One of those areas is outside the gates of our tiny development here. We don’t have a HOA (how I hate them!), which is terrific, but that also means when something needs to be done, like a fix for the gate, someone has to organize it, then divvy up and collect everyone’s share of the cost to fix it. No problem for me on that; there’s a guy down the road who handles those sorts of things.

It also means we don’t have a HOA to hire a lawn service to deal with the hedges at the gates or the grass that we are responsible for, from the gates to the main road. For awhile, the guy across the street from us – the guy who has a garage mahal that’s almost as large as his house – had a lawn service, and they would mow out there. He dumped them at some point, and a couple of times he did the mowing outside the gates, then for some reason, he stopped. Since it needed to be done then, and needs to be done now, I’m doing it.

Today was one of the few days that the county doing their mowing jobs of the strips on the sides of the roads and in the ditches/swales coincided with my mowing, something that doesn’t happen often. They, of course, are in air conditioned cabs. Yours truly is on a lawn tractor, without a shade. As I started my run out there by the road, I noticed they’d missed a spot at the end of their responsible area. No big deal, I figured, I’ll just run over it and it will be done, too.

As I neared that spot, mowing around the telephone/electric pole in that side of the of the outer gate area, the breeze kicked up and I got a snootful of the most horrid smell, but one I know: death. For awhile now, I’ve been wearing a mask as I mow, as it isn’t good for my lungs to be inhaling all the things that get kicked up during that mowing time, but some of the odor managed to get through then and a few times as I went back and forth on that side of the areas outside the gates.

I thought, ugh, something has died, fairly recently, and the wind is bringing it to us. I got up on the spot the mowers had “missed” and found that the wind was bringing that smell from much closer than I imagined: there was a dead raccoon at the edge of the road there, baking in the Florida sun (it was 96F when I went out to mow). How did I know its death was fairly recent? I’ll tell you:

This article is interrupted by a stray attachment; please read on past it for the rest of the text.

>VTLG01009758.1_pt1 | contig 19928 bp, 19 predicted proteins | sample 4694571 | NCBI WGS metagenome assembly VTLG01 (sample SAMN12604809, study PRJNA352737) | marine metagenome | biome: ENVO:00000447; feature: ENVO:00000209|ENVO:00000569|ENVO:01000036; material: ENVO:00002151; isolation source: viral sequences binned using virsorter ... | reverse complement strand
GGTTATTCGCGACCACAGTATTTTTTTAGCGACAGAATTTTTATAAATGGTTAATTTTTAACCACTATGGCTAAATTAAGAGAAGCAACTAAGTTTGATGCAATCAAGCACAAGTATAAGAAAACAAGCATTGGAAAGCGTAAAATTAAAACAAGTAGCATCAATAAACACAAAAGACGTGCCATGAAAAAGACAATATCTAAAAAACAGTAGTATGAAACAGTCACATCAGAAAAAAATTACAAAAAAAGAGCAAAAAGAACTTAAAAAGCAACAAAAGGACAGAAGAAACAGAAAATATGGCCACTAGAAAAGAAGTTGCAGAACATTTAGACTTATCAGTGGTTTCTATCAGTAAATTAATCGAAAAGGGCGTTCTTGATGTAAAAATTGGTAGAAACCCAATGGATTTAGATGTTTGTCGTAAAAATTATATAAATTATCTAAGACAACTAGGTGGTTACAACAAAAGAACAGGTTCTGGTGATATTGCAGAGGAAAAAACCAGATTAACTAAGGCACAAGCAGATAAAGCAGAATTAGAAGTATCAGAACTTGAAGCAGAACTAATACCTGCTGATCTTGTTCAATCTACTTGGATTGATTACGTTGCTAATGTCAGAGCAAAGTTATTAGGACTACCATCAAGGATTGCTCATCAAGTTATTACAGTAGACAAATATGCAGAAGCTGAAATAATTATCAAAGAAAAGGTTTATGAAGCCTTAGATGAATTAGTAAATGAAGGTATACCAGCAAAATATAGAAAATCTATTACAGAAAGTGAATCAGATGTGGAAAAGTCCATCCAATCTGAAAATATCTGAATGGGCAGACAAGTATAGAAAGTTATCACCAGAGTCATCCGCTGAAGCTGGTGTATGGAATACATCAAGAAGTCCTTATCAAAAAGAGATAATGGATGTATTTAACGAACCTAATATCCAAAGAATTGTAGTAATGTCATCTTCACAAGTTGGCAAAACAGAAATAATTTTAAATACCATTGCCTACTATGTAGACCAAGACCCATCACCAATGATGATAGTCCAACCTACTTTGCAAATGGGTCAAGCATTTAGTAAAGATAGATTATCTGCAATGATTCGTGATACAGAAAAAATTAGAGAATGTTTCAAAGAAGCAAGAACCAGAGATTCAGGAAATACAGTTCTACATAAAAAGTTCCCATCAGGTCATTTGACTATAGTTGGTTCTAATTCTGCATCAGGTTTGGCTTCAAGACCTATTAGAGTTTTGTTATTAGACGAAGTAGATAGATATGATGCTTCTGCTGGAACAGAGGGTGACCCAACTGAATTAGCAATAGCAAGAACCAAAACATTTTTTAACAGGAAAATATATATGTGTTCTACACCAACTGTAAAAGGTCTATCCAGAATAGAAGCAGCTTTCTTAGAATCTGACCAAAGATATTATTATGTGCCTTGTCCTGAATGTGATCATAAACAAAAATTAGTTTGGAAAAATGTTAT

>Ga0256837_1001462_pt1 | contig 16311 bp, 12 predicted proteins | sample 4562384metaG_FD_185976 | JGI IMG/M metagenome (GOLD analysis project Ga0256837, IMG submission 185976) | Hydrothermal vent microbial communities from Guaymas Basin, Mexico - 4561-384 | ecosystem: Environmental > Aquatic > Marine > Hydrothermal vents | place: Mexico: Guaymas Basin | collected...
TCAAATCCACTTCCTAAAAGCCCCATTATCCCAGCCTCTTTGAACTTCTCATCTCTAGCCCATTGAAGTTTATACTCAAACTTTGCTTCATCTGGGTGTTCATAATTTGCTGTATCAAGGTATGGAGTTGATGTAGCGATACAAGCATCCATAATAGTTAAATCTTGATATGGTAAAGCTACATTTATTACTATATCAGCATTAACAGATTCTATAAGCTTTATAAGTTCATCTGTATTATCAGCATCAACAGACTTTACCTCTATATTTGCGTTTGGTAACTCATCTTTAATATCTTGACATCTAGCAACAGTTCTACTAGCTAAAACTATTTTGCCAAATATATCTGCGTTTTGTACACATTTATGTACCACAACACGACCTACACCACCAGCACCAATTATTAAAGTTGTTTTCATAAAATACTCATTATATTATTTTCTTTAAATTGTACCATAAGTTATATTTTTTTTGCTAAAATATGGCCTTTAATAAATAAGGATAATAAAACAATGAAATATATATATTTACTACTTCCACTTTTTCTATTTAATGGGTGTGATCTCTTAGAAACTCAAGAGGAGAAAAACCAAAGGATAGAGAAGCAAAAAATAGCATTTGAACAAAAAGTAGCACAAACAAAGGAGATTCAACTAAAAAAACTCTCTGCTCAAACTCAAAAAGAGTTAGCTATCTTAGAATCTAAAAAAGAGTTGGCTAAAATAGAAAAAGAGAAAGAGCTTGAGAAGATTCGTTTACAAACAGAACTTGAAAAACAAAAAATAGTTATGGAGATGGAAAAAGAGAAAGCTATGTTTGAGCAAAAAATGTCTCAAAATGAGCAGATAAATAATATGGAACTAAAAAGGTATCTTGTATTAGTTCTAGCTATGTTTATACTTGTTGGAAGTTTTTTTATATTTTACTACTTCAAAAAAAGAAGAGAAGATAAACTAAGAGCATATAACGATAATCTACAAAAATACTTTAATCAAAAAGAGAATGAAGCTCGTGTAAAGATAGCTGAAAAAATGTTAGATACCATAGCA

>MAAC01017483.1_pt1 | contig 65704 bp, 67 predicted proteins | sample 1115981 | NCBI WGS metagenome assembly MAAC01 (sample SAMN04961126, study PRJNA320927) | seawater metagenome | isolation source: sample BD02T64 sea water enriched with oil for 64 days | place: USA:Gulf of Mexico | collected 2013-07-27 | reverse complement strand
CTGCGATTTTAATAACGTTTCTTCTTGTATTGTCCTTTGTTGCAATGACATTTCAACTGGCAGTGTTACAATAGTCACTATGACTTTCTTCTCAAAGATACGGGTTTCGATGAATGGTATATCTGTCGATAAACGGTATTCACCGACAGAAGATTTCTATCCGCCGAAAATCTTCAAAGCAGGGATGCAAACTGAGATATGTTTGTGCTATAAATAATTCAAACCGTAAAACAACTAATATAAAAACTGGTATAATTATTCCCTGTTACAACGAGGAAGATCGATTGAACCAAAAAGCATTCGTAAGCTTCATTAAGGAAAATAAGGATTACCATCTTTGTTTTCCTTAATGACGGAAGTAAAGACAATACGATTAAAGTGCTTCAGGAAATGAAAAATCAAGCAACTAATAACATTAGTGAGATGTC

First, the body was pretty intact. A lot of times around here, when something dies near the road, they’re usually run over a few times. This poor creature wasn’t.

Second, it wasn’t bloated (yet). If something sits long enough in our heat, it starts to bloat as the insides get hotter and hotter. It didn’t look too much bigger than a regular sized raccoon to me.

Third, and finally: nature’s clean up crew had not yet arrived to start dealing with it. We have tons, and I mean TONS, of turkey vultures around here. Last weekend when I went to the store, I saw not one but two individual examples of those birds at work. Today, as I was mowing, I’d not seen any on that raccoon, hopping around as they jockeyed for the power of having the first go, and there were none circling above in the sky. That tells me the raccoon’s death was recent: they had not gotten to it at that point.

I had to stop after just those three sections for a few reasons: almost three hours bouncing around was eating into time I was supposed to be on the helpdesk, I’d used almost a full tank of gas on the tractor (that one tankful usually allows me to finish four or five sections in this particular area group), I was getting hungry, and I was sweating so much that my hands were slipping on the wheel, no matter how often I was wiping them on my equally sweaty and wet shirt.

It was a bit windy, as I mentioned, everything is quite dry from no rain, and I was filthy, covered in dirt from head to toe. After getting the tractor cleaned and back in the shed, I got a shower, had some lunch, and worked.

And now, I’m eating again, a bit sleepy, planning my day tomorrow, but planning to write this evening despite the fatigue as my “real” work slows down for the weekend, since that’s the time I have for it. Between Wednesday evening and this morning, I had four more ideas for stories involving the main character in the book I’m working on. Clearly, I don’t lack for ideas, as one of the previous posts showed. Some are more fleshed out than others, and I thought of a title for one of the new ones last night when I was trying to get to sleep, and just as clearly as being overflowing with ideas, I need to write faster. Much faster, and much more regularly. Getting the writing in each day can be a struggle, as of course the “real” work is often unpredictable, given the nature of it, but it’s time to take what I can get, when I can get it, and, as Neil Gaiman says, make good art.